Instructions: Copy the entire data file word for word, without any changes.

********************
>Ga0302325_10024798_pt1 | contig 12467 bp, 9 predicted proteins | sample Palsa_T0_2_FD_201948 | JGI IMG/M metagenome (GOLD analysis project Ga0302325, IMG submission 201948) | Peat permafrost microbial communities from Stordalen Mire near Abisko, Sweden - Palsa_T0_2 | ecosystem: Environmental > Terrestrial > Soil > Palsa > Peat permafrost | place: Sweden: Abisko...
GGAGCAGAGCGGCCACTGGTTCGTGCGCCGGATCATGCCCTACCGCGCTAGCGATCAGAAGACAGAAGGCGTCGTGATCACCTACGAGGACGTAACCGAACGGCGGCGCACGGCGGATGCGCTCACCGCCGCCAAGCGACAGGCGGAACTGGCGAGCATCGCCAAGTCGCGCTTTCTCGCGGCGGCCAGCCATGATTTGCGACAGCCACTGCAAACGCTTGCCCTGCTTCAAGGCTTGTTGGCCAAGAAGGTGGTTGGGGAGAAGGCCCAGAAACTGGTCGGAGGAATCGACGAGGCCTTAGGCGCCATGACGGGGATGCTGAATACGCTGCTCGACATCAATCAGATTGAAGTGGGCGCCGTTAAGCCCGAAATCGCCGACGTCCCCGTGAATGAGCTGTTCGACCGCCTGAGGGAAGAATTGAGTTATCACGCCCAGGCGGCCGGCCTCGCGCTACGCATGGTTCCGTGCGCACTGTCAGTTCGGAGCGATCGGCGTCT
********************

>Ga0302325_10024798_pt1 | contig 12467 bp, 9 predicted proteins | sample Palsa_T0_2_FD_201948 | JGI IMG/M metagenome (GOLD analysis project Ga0302325, IMG submission 201948) | Peat permafrost microbial communities from Stordalen Mire near Abisko, Sweden - Palsa_T0_2 | ecosystem: Environmental > Terrestrial > Soil > Palsa > Peat permafrost | place: Sweden: Abisko...
GGAGCAGAGCGGCCACTGGTTCGTGCGCCGGATCATGCCCTACCGCGCTAGCGATCAGAAGACAGAAGGCGTCGTGATCACCTACGAGGACGTAACCGAACGGCGGCGCACGGCGGATGCGCTCACCGCCGCCAAGCGACAGGCGGAACTGGCGAGCATCGCCAAGTCGCGCTTTCTCGCGGCGGCCAGCCATGATTTGCGACAGCCACTGCAAACGCTTGCCCTGCTTCAAGGCTTGTTGGCCAAGAAGGTGGTTGGGGAGAAGGCCCAGAAACTGGTCGGAGGAATCGACGAGGCCTTAGGCGCCATGACGGGGATGCTGAATACGCTGCTCGACATCAATCAGATTGAAGTGGGCGCCGTTAAGCCCGAAATCGCCGACGTCCCCGTGAATGAGCTGTTCGACCGCCTGAGGGAAGAATTGAGTTATCACGCCCAGGCGGCCGGCCTCGCGCTACGCATGGTTCCGTGCGCACTGTCAGTTCGGAGCGATCGGCGTCT